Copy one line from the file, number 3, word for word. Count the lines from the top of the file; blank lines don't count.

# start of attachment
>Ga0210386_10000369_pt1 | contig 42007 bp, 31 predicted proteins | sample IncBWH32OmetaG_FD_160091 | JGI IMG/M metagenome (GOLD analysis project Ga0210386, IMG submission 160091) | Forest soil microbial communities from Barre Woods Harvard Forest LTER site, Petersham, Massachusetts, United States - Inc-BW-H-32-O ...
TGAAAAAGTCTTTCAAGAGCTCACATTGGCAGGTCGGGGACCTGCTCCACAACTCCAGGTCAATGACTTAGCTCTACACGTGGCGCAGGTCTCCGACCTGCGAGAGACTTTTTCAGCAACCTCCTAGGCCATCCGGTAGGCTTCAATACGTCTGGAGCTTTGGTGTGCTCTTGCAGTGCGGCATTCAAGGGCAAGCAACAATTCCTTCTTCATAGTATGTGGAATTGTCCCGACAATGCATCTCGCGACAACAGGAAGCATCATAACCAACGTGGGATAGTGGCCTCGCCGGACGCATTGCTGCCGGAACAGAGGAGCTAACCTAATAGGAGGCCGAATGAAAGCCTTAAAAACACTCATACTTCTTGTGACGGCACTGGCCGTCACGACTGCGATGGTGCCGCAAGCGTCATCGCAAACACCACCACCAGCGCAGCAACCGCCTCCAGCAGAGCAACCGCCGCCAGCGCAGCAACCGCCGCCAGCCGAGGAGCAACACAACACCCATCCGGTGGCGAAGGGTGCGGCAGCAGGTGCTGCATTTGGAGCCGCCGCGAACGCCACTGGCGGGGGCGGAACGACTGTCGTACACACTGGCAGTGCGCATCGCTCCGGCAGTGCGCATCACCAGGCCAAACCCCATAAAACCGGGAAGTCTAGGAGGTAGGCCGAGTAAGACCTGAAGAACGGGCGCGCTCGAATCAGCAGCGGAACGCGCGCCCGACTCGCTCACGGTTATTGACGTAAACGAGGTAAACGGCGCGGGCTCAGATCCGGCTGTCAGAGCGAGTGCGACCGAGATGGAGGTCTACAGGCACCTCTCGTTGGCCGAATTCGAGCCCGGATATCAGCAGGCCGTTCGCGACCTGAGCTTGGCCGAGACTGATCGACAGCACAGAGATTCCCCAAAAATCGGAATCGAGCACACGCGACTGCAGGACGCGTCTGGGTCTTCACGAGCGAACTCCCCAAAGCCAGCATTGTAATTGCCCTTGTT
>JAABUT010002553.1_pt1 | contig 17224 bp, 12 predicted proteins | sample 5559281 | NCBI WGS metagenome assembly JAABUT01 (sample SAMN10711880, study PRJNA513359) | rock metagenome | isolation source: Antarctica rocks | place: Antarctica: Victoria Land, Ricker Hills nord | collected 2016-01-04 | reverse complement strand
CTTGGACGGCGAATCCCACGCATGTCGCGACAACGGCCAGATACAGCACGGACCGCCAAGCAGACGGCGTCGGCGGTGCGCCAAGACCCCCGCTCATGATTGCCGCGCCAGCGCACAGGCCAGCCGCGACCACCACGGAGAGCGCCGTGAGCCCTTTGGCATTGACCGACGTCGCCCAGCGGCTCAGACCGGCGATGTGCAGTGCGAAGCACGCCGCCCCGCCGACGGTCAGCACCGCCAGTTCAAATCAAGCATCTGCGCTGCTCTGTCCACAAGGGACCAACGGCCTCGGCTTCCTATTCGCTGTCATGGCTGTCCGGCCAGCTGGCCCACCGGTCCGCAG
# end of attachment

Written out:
>JAABUT010002553.1_pt1 | contig 17224 bp, 12 predicted proteins | sample 5559281 | NCBI WGS metagenome assembly JAABUT01 (sample SAMN10711880, study PRJNA513359) | rock metagenome | isolation source: Antarctica rocks | place: Antarctica: Victoria Land, Ricker Hills nord | collected 2016-01-04 | reverse complement strand